It was ultimately an act of resignation when, just about a month ago, I watched “Elizabethtown.” My holdout was nothing against Cameron Crowe, Louisville or the confluence thereof; it’s just that I like starfuckers about as much as venereal diseases, and it seemed like half the city was drunk with clothes-tearing joy at the prospect of figuring into the geography of a major motion picture. I would argue that we need no validation of the sort, that Louisville is a dreamy little city to be part of, with cheap rent and a few good views. And talent. Good, creative people live here. They make art, play music, write stories and books. They live under the radar in a unique, romantic way in Louisville. The city’s cultural output leaves impressions, much the way the first-rate parks system does to visitors who forgot a city could be so green.
Back to the movie: When I popped in this Clyde record last week, all I could think of was Kirsten Dunst and the “Lord of the Rings” guy falling in love in the Brown Hotel. Crowe rather famously gave Louisville the snub on the soundtrack; oh well, it’s his movie. But this album, the band’s debut Indiana, would’ve figured into most scenes I can recall. It’s pop rock, the safe kind that you hear on public radio outlets in any city, and charming as such: 10 well-crafted songs dealing with a couple fairly common difficulties.
The album hangs mostly on a single protagonist searching for his next life move. A majority of the songs play on the tension between motion and stagnancy, self-assuredness and uncertainty. There are fleeting attempts at balladry, with the song-stories of “Mr. Case” and “Franklin.” Frankly, the other ones — the more self-conscious tunes — soar while those sort of fester.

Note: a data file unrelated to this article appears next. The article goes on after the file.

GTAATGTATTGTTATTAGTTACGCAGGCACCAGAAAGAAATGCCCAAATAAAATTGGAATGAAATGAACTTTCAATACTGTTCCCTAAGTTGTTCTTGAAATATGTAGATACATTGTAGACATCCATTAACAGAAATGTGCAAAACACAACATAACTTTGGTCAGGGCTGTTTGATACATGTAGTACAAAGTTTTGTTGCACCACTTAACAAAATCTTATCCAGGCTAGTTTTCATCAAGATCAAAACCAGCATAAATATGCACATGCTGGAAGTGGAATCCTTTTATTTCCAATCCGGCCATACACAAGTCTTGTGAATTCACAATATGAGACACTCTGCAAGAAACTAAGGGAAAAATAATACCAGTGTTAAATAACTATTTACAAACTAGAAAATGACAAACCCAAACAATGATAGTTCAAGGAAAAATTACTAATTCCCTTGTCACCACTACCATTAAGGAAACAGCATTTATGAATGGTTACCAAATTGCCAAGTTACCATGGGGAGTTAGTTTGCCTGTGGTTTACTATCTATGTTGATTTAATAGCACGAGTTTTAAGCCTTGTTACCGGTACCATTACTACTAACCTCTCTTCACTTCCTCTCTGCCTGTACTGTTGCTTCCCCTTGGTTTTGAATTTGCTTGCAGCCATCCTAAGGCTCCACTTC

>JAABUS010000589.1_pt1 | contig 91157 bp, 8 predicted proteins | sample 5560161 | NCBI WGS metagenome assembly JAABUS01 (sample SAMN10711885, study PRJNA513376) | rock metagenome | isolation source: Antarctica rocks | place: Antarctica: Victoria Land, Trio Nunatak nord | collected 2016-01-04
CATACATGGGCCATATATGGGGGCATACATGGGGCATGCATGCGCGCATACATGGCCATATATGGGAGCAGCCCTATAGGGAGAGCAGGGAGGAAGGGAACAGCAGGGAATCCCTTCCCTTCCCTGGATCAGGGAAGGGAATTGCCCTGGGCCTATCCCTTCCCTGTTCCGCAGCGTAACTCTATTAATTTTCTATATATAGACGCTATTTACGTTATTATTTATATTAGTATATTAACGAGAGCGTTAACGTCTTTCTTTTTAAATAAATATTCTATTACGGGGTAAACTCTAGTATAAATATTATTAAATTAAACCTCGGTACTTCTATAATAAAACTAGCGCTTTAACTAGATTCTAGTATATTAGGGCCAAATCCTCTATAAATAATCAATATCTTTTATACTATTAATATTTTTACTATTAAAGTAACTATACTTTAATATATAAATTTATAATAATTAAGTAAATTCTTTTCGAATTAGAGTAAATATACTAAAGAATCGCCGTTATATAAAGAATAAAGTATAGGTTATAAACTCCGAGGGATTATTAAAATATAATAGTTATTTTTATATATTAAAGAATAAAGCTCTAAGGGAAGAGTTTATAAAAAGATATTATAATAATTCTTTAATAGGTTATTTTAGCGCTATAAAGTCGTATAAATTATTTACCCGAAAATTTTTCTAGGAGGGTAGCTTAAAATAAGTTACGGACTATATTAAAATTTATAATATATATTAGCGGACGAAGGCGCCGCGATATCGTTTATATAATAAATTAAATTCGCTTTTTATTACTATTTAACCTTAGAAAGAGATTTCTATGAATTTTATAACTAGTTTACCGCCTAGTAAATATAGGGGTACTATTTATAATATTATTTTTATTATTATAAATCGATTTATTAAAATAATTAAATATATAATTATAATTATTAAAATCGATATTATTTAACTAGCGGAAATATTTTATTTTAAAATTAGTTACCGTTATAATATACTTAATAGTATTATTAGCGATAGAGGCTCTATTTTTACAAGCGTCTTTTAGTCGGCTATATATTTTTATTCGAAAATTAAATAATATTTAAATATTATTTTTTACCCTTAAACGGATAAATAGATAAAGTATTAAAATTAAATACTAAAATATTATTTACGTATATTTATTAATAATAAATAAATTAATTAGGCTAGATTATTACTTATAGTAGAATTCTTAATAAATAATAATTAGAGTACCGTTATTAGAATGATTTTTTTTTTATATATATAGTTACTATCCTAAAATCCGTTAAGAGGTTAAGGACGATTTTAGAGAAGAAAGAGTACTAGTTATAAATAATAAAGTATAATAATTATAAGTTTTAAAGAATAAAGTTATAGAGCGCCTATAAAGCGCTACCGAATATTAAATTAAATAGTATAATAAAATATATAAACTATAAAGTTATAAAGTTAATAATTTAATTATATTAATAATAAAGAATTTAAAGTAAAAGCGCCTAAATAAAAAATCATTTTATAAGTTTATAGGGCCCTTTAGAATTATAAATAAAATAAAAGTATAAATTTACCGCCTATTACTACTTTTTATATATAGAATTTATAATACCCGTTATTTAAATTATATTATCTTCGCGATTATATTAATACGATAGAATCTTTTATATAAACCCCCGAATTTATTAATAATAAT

Clyde’s CD release show is this Friday at Uncle Pleasant’s. Frontman Terry Miller took a few recent minutes to answer LEO’s Five Important Questions.
LEO: If you were Mayor, what would you do to help promote people like you in this city?
Terry Miller: I think this city favors its artistic community a little more than others, which is definitely good. One thing that would help independent musicians a lot would be better venues to play. There are a couple. But take Nashville — lots of good places there.
LEO: Which Louisville musician needs to get more attention?
TM: A band named Vrktm. Really cool stuff. My friend and co-worker Jeremy (Harrell) plays bass. He’s a hell of a cook, too.
LEO: If music were food, what kind would yours be?
TM: An apple pie stuffed with andouille sausage.
LEO: Tell me about one of your favorite works of art aside from your medium.
TM: Anything written by Kurt Vonnegut.
LEO: What do you want to say that you know you shouldn’t?
TM: The Rolling Stones really annoy me. They probably shouldn’t, but they do.
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